Polarity & Proximity, Sadler’s Wells, London, review: Birmingham Royal Ballet dazzle their way through new and recent work

Zoë Anderson
Céline Gittens and Max Maslen in 'In The Upper Room': Emma Kauldhar


In Polarity & Proximity, Birmingham Royal Ballet dazzle their way through new and recent work, dancing with boldness and individuality. It also reveals the company’s depth, soloists taking the spotlight with assurance.

George Williamson’s new Embrace is the first outing for Ballet Now, the company’s ambitious scheme of new work. It promises 10 pieces, each with commissioned music, and with the intention of nurturing choreographers, composers and designers.

Embrace is the most interesting work I’ve seen from Williamson, who is associate artist at English National Ballet. In a stylised narrative, the marvellous Brandon Lawrence plays a man coming to terms with himself. He moves among whirling groups of people, and finds a connection first with friend Delia Mathews and then with lover Max Maslen.

The sense of collaboration is strong. Snider’s new score supports the action with atmospheric, lyrical music. Madeleine Girling’s designs help both mood and storytelling.

Her set is a raised platform with a box of light, in which the dancers look both brightly-lit and shadowy, stepping out to come into focus. She dresses them in gauzy white layers over orange leotards, again suggesting identities uncovered.

Embrace is episodic, and the pacing could be tighter, but there are strong individual scenes, particularly the duet for Lawrence and Masden. It’s good to see a male romantic pas de deux presented so directly, and Williamson’s work here is tender and thoughtful. Though the group scenes are less well defined, the dancers are always alert, with vivid dancing from the whole cast.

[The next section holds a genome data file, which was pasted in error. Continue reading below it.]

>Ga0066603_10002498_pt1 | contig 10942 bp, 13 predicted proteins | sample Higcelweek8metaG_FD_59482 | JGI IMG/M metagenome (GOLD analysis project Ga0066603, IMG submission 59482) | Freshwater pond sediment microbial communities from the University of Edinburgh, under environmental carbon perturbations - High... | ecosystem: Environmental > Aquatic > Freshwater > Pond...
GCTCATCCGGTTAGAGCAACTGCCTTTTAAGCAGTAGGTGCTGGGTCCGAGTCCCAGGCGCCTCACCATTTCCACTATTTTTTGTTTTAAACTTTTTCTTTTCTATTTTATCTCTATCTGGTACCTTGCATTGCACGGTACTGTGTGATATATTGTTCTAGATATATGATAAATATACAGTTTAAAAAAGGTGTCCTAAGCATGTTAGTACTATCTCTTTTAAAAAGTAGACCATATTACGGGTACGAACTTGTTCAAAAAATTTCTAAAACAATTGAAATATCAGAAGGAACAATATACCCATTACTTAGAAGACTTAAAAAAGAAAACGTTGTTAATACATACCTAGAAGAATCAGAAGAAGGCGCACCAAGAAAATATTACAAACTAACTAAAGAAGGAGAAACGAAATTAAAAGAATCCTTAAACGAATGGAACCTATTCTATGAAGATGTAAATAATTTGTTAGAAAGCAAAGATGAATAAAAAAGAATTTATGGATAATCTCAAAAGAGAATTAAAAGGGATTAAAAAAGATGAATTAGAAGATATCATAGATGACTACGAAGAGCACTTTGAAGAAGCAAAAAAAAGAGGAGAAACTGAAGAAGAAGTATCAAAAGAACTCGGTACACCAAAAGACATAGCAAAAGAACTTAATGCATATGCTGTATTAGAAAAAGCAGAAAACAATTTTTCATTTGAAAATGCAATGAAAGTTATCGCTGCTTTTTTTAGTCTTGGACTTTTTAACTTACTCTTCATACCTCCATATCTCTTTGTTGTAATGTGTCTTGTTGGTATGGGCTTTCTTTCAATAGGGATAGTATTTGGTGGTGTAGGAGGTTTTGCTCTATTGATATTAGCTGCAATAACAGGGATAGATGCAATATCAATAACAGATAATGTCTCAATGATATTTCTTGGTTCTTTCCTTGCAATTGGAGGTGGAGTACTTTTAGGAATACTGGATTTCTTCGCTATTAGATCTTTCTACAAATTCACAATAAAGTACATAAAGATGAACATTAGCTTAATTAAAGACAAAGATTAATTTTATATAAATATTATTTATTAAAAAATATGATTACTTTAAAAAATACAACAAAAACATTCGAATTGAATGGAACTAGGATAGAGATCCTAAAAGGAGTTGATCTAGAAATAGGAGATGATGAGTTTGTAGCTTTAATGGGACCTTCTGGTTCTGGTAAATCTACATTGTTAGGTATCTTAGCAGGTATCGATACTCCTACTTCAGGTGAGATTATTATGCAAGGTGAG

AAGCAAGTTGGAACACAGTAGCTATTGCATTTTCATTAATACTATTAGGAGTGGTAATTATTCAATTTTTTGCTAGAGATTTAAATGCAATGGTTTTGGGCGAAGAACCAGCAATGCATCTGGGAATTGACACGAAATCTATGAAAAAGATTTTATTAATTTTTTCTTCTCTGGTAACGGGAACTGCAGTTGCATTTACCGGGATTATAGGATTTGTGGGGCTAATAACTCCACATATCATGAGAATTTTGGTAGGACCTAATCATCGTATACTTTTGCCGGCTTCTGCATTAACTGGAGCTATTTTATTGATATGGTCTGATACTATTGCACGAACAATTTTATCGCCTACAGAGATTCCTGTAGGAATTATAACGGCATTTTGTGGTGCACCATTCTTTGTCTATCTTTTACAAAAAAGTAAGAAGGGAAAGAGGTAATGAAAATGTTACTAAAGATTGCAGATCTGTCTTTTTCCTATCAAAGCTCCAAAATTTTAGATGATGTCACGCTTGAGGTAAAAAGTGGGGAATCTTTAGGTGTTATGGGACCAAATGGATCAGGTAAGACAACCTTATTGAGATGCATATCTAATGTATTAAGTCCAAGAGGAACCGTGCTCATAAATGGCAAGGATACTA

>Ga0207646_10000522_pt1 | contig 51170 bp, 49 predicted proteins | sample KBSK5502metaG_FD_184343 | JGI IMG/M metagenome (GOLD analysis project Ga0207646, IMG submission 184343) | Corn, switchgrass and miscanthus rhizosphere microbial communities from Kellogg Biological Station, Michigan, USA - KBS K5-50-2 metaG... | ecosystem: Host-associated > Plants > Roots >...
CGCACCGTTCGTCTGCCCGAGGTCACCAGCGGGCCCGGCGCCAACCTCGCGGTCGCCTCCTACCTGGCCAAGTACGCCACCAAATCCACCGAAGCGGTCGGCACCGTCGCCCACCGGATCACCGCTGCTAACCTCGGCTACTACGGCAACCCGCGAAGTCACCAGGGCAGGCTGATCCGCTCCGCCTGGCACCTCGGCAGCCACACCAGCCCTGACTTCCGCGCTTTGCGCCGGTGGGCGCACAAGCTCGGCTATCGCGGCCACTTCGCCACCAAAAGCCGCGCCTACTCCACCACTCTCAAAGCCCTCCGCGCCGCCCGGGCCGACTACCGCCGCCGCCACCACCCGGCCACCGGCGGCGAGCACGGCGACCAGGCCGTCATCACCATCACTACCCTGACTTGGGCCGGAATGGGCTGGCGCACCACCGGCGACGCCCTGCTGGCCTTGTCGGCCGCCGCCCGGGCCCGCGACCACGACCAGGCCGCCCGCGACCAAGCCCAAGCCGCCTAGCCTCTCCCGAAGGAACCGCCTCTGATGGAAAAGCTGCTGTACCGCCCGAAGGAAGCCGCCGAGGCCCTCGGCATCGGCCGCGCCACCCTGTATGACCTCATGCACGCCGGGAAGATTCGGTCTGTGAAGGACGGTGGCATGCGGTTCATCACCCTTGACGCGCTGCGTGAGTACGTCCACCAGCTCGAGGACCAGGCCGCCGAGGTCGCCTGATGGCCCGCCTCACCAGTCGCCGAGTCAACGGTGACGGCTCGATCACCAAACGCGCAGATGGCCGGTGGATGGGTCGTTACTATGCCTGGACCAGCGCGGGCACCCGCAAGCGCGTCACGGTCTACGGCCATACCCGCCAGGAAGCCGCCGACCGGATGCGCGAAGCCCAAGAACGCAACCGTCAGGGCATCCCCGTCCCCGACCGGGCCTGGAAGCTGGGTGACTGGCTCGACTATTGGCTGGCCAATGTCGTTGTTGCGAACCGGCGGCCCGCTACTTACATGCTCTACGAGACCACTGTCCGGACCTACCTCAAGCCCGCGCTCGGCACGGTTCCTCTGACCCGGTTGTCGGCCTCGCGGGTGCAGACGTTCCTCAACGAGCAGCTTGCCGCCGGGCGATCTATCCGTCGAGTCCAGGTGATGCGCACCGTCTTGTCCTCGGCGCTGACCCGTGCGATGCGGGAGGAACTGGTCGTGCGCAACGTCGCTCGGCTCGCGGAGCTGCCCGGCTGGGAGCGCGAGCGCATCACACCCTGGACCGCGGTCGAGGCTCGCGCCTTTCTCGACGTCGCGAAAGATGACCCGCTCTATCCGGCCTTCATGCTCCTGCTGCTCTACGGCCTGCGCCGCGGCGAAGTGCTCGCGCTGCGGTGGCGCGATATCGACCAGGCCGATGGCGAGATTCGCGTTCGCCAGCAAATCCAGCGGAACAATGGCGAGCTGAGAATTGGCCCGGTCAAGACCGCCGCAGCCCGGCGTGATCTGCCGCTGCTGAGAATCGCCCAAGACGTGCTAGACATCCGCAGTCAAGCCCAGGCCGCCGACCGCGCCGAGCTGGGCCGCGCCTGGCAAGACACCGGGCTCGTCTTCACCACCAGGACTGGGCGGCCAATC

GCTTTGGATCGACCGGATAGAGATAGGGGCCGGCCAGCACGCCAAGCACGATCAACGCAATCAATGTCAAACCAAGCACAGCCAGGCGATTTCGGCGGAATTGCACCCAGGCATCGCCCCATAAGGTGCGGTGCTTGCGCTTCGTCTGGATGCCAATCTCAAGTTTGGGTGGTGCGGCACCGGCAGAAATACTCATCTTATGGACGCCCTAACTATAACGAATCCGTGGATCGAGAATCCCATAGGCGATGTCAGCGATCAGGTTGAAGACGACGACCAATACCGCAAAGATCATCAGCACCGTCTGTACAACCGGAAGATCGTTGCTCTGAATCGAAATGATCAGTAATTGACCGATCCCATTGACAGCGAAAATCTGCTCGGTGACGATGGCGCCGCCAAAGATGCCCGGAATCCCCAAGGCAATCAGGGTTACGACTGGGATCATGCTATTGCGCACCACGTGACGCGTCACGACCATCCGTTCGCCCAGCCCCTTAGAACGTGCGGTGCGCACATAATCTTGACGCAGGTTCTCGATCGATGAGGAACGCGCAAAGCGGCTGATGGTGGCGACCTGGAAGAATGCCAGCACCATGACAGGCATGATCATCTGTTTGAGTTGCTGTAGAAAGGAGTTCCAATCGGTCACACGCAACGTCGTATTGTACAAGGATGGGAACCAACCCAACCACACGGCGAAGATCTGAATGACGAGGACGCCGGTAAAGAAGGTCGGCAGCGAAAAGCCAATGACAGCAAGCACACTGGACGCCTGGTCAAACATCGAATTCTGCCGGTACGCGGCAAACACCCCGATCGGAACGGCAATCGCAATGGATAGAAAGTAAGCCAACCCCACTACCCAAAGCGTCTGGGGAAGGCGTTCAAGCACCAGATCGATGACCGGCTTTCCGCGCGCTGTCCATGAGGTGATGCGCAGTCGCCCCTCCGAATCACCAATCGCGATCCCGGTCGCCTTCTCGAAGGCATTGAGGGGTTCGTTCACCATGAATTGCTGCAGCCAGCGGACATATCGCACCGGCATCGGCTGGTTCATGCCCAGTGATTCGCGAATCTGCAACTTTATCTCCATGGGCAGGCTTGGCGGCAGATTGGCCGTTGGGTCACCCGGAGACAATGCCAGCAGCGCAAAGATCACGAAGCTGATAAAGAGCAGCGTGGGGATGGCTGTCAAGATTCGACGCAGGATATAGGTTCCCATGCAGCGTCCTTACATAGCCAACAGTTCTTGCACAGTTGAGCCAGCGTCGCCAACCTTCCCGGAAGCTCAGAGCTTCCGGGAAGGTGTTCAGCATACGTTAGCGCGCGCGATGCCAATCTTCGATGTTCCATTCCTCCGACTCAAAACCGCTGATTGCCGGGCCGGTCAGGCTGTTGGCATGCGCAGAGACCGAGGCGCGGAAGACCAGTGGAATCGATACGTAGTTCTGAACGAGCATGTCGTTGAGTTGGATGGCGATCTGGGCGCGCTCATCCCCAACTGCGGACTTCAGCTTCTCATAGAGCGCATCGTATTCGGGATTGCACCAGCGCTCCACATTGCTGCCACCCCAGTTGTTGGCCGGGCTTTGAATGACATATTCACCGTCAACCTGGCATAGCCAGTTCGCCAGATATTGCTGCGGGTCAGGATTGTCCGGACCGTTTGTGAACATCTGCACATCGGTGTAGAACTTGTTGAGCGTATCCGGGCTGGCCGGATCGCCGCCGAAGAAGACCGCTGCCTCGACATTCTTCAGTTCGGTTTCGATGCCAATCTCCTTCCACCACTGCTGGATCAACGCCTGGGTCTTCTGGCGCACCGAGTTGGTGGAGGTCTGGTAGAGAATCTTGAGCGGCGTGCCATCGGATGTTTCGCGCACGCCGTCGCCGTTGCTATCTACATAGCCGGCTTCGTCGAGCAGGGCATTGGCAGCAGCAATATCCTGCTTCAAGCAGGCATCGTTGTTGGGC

Alexander Whitley’s 2014 Kin. is a family affair: Joseph Caley, now at ENB, returned to dance his created role with Jenna Roberts. Their duet adds a yearning note to a sharp, dynamic ballet, responding to the skittering energy of Phil Kline’s score. The dancing is terrific, the whole company combining fullness of movement with precise, speedy phrasing.

The evening ends with Twyla Tharp’s sensational In the Upper Room. To a driving Philip Glass score, Tharp combines loose-limbed, soft-shoe steps for dancers in sneakers with laser-sharp balletic pointe work. The opening scenes could be tauter, but the company rise to meet Tharp’s relentless, brilliant choreography.

Céline Gittens dances with grand scale, while Tyrone Singleton and Tzu-Chao Chou bring particular dash to their steps.

​Touring to Birmingham Hippodrome, 20 - 23 June (birminghamhippodrome.com)